Chapter 31373127

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Chapter NumberI
Chapter Title
Chapter Url
Full Date1900-12-22
Page Number1
Word Count1661
Last Corrected0000-00-00
Newspaper TitleQueanbeyan Age (NSW : 1867 - 1904)
Trove TitleThe Girl He left Behind Him: An Incident of the Trannsvaal War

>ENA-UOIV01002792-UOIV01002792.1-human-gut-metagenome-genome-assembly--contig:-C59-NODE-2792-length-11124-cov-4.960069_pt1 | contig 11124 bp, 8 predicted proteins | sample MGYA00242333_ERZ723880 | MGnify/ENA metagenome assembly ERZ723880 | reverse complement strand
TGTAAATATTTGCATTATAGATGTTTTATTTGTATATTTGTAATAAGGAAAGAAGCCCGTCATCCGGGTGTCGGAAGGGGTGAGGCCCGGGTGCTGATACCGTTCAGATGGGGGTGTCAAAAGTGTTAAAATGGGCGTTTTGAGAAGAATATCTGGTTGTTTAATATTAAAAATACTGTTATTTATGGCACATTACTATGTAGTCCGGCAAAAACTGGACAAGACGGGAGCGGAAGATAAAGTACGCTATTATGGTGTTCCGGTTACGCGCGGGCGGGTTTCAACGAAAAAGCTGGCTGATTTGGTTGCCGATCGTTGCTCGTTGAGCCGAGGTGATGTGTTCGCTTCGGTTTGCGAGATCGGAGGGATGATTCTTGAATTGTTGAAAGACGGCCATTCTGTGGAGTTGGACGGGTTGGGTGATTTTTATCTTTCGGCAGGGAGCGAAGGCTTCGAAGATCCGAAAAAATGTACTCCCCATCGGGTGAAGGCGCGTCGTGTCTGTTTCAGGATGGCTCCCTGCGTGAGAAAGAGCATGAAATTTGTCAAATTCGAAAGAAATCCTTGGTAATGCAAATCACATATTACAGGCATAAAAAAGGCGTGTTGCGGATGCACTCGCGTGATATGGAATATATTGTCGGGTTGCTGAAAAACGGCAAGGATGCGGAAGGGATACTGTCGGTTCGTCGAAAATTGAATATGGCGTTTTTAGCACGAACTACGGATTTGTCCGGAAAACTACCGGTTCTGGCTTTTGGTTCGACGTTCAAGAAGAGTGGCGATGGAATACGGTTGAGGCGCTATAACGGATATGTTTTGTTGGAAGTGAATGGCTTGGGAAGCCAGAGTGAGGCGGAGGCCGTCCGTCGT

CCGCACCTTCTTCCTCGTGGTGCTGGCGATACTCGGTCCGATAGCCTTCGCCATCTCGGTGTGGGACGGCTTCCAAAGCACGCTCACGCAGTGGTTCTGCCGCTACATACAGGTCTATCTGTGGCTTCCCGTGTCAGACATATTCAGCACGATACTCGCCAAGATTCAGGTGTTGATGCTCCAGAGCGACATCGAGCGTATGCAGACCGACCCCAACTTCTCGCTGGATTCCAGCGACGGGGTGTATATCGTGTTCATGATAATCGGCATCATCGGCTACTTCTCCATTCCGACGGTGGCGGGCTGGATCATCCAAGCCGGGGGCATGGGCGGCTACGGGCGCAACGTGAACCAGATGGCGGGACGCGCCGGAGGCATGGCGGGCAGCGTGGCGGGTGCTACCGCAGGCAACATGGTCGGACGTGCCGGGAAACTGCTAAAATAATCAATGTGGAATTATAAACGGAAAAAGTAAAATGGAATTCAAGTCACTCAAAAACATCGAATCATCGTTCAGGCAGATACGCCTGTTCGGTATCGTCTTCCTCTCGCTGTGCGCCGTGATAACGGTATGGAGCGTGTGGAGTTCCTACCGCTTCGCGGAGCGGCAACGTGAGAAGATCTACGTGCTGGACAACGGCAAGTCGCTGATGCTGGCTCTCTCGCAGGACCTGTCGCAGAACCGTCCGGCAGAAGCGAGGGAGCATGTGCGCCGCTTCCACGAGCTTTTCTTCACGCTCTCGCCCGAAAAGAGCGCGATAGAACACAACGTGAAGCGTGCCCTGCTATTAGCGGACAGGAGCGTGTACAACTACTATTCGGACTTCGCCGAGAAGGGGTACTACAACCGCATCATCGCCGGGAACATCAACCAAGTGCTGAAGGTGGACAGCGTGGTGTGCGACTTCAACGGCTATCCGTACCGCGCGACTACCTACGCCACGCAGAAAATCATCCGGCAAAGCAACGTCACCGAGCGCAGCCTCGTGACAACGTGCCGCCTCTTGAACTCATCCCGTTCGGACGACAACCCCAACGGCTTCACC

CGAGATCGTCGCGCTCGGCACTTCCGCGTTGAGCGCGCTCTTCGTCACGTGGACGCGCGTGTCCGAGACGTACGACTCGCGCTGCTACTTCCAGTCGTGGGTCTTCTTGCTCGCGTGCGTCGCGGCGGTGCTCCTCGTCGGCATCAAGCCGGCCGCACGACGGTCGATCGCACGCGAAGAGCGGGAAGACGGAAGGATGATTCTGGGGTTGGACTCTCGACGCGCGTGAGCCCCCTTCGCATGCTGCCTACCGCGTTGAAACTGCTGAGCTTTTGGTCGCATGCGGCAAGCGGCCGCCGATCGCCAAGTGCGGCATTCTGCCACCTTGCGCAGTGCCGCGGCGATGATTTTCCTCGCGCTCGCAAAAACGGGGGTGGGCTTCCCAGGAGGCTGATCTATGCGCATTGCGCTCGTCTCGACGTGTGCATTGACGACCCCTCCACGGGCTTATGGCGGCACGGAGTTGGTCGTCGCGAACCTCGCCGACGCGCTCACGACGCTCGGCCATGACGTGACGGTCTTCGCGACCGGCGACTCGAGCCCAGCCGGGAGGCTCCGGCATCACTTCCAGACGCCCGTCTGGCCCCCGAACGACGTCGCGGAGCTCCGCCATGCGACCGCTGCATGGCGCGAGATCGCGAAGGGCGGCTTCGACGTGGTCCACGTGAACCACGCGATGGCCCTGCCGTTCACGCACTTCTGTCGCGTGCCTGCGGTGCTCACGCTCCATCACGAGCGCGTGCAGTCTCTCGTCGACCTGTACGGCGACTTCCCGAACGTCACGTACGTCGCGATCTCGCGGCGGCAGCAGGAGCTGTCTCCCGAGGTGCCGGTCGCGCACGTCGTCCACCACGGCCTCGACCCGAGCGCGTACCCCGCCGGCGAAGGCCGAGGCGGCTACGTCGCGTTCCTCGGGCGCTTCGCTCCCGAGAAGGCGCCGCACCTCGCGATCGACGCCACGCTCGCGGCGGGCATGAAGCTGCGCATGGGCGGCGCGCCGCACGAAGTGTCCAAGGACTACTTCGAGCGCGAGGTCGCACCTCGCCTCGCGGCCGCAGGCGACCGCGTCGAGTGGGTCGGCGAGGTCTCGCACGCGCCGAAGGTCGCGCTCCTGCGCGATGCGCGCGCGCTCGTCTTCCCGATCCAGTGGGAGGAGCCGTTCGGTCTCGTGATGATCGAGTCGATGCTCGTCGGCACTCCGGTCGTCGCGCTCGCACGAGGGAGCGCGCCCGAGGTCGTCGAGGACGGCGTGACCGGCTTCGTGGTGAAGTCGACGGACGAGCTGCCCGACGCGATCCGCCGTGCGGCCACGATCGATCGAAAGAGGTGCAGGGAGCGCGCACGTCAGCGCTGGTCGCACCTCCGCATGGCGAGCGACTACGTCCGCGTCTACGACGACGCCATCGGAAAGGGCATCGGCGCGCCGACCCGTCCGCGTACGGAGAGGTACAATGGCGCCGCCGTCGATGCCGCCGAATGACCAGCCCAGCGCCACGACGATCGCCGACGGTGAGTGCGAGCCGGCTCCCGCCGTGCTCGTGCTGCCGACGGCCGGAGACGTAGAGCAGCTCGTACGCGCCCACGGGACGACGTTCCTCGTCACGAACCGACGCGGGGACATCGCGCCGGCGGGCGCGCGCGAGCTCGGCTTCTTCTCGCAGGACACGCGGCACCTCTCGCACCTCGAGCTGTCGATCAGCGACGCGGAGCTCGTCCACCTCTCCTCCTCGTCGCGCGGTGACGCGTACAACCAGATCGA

article text THE GIRL IE LEFT 8E11 0 IJfll. fl INCIDENT OF TIE TIIIIGSVIIIIl WIh. ORIGINAL STORY.-BY ALICE EYT'ION. CHAPTER 1. "Ani these rie unkooin it seas to uilnnowvn landi Shalt rnro-, a*liini erecti, defying death Anti. alcil cin"ish ost s ht eig apex is r atis 1 Thiatxtlondayot ofidrkices thieytxatll meet Atsi retad liie'. attiatilg in eacth other's eyes." HE ar excitement was r t its height. 1Ye (-w'slt . - in an atmosphere of glory, wherein the beat of Arums, the blare of trumpets, the -waving of flags, and the shouting of the multitude bore it elit-ni lreominanit part. Some of xIs partic patel in it ill bvtines-wll, just because we were susceptible to the thrills these things produce. ' Sons of New Eng land,' 'Citizens of Australia,' ' Brothers of One Nation,' and so on were the catch phrases of the hour. 'Thierefore, when our Australian Contin gents left for the Trannsvial, we climbed the tops of trees, crowded in front of windows, rushed the Barracks, and shouted, and waved flags, and behaved generally as the primitive iarbarian does. In the intervals our excitement was kept up by farewell dinners and daices. Foremost aminigst the latter was a ball given in honor oet Jack Deinver, a risin young surgeon of Sydney. Jack w vas onio o the first to volunteer for active service in South Africa, and, albeit a little cynical over the fuss incidental to enimarkation, lie had a genuine enthusiism for his country and the Empire-an enthusiasm unleavened by deep sifting of national right and wrong, cause ain ellete. 'T'hat would come later when the bullets had done whizzing around him, when many a cominilo had vanished into the 1lereafter, and when the memory of some strong and honest foes softened his thoughts of the loer. Mcanti tie nour hero stood in the crowded liihniroiti, and smilingly submitted to tile petting ii1nit flatteries of half-a-dozen petty girls who vied with otie another iii diptigying their "axitte kntoledge of the geography of South Atrica. Suddenly his cool, grey eyes rested upon a group of two directly opposite him. In a vague, mysterious way lhe felt a hush comeitt upon the scene. His thoughts rushed in tite resistless surge to the image of a day wherein tlie iundignified noises, anid the small talk of modern life would no longer be it necessity of social intercourse. When truth and beauty would be valued above sham and artificiality. He did not pxut his sensations thus into words. But so he felt as he smiled as the chatterboxes about him, his eyes still resting upon the two figures opposite. One was that of an old gentleman with white hair, it deeply'-furrowed, thoughtful face, tool stooping shoxlders. ' Scholar,' miused Jack. ' Ho looks as if he lived more in the past and future than the present.' The other figure showed a young girl, tall and beautifully proportioned, with auburn hair, pale, clear-cut features, and the deepest blute eyes. Her face fiad a somxe what stern expression for a woman, and her style of dress necorded well with the ilignity of her bearing. She wore a trailing, black velvet l;lpire gown, softened onitl by a cluster of white roses on one shoulder. A couple of the ixne flowers were fastened in her hair which was coiled very losr on the well.poised head. I1er manner bespoke the most perfect repose--a repose xtisugent ilig intent force, andI passion, atnd teiierness. ,Jack's mental commentitiv followed Lis A noA l te woman, nobly planned--the old man's daughter. I suppose. How eyoand, or before thtir time they 0iti nppear. I wonder who tltxy are ' Evenas i he wondered the girl moved in reoaponse to a look front a lady seatedi to the right of .lack. Site crossed the tillr -xx with a reposeful gait that scented eharneter intirl glanced at the lady who idad enth-s lir over. With a swift sense of ple.cxurt lt recogniset Mrs. Vauter, n very oli fridl ii f his -tt'n. (nl siwtl n impn lsehlie xtiriet tetd himself from the levy of girls, and strolled after the ftir Unknown. The latter leant gracefully towards Mrs. Vyxier. rYou wanted tno, Auntie?' Yes, dear, I wish to introtinct-nh, Jack, how fortunate! You ai- the chief persontae here to-night-. Nay, do niti protest ifs lie raised his hand in deprien tion. ' Look at all those girls trying to turn your iead. Butt allow ume to ltxt oui to tity ttieve, 'hies Ilnrarara Ritytoni. )larbara, this is Dioitor Denver, of whomre you have heard ete speak.' The young man lowed low. Then hle turned reproachfully to the sweet-faced oldt lady. ' You did not tell me Miss Raymond wouil be here to-night.' ' No, but you know lexpected my brother and Barbara sotetime this week. 'IThey arrived by the Ormuz yesterday, and a little reluctantly, it must be confessed, consented to acvonmpany nxe to-night.' ' It iraq awfully good of yout to come, Miss Pwymond,' said Jaok. ' Will you tztcrul your goodness and let tme i'e yo' ur programme Y~ liailtirit gave a slight smtlile. 'I never care to join in any of our ball room dances, sate the val"', Doctor Denver. Tack glinced it his own t no grantite. 11 Hilil fortu nato enough to have t we waltzes left. Let tile hope tou call give them iiie.' She handed hiin her progi-anii, in which lie acribbled his initials. Then he drew away aT MIrs. \yner intro duced some iten who had just joined the group to her niece. *VWhat do you think of our young Doctor. Barhara? asked Mrs. Vynerlater, iii the interval between dancing. I like hint, Auntie,' was the simple answer, as the beautiful tves followed .J ac's soldierly figure where ite moved antotig his ac quaintances. ' You should he friends, for you have the sante im possible ideas and tastes.' How imnpos sible ?' asked the girl. But Mrs. Vyner was saved the trouble of a reply, for Jack cante up at the very moment to claim his partner for the waltz just beginning. You know, Miss Raymond,' he .aid as lie guided her skil fully through a throng of people, 'you and I are not strangers.' No?' the girl queried. tie' paused a second to catch the mutic. Then as they glided into the tance asked : ItHow could we ho? As you atre aware, your a tii' has Ieut a c""ennar mlothnir to tile sittee Ill. ott died. 1 fief tell vont hli rtistrIl her iting the 'ear ihle 511.1 with you in I -ti 'ot. THer l1.t t . were mly chief ninatata'.' -Aunttie writes hen itifitl letteas, .10-* she not ? T'v are like snut'stof f''rtith let in tile swtuitest sympho)] ntiel.' Her comitpanioni uniled wickedly. "T'he chief theme 'if the song-I receivelt wevI. I l tha ra.' t)It!' imur intlmed the girl. it. is true,' coait int er) .JTawk. ' I have learnt more of you antl your life through those letters Ihlin I might learn in years of ordinary interooims.' Barbara was annoyed to foIl her face coloring. With an inexplicable twinge of anliuty pts trwondered if the embodinwnt of her nunt's songs had proved Biwappninting. As if in answer, Jack raid soft v: ' I thought to-night when I knew who you %.1(, that the reality blended mostl liar ni ninoiily into the ideal raised by yeur auut a letters and conversatiuu.' Tl he eonmplirnent was too severe to lie laughed at. 'iThank you ; but I oa afraid vo(u see me throught rais,"-e- loted tlos , flio sel'r, I iutglit to do the gatie with regard to your. self, tir Auntir never tired of eqpatiating upon ' her hby,' as sie calls you. 'T'hough, forgive rte for saying so, she thinks you are quite impossible in sonmc of your ideas.' lie laughed. And you also. lint you are not engaged for the next dance-the Lancers. Let us find ta seat, and discuss our relative impossi hilities. First tell rae,' as he led her to a comfortable lounge, 'why you only dance waltzes?' ' Well,' slowly, i perhaps that is one of my impossible ideas. Ally notion of dancing is that it should express in motion such poetry as exists in one's nature-just as the actions of everyday life should express one's mind, and one's thoughts express the coul within. Can there he any poetry in the way we dance ' sets' nowa ays ? 'i'e gallop or stroll through them, as the case may be, one set half-a-dozen sars hehind the music, and another half-a-dozen tars ahead.' Jack smiled. The answer was just what lie expected. Sflut,' lie said, ' this is the Topsy-Turvy Age. It is considered right to view actions, and morals, and art in a topsy-turvy spirit, you know.' 'iWho considers it right? And how will the balance he restored whilst we acquiesce, or laugh at it ?' 'My dear girl, I doni t know. Personally, I min delighted to findu someone who will step out oi the Age. and he 'serious with tie. In tact,' and his tone took a deeper note, ' I h15~ ?rs4 xNrr~ ij :n~u nl AiiriIajn,. 1kV Pil rtrr~.. ..".h1 I1L II: lU; .1:1. n s AI!: A ;AI'5PT 111:1. OWN, ~.o."utflt" hve heeto Pererthirg for such it oto~ So they cha~ttted, oceasoitniuly touchiiog a )peron~al note, inch feeliotr lout h t huir die. floojon of n hotract thontui it sweet, new Renso of their own, tni oi, an it tor' pet sonathity. As they w-nt tacit to ~Mrs. Vyttor Safter thhir Recond dannro, look Raid I as. ýt. to n e-co', Mis Rnynoul. 2itu a it that u," are cii fri ri!'ý. ali high ill i'vcs rill o i1111l,1 Ii ll'le that Barbara's fell as itnos e~l I iiiipI I shoill not target yoli. Thaniks,' hit lii i iiireil, linigcinig as lie held her hand for a sceonal inI his own.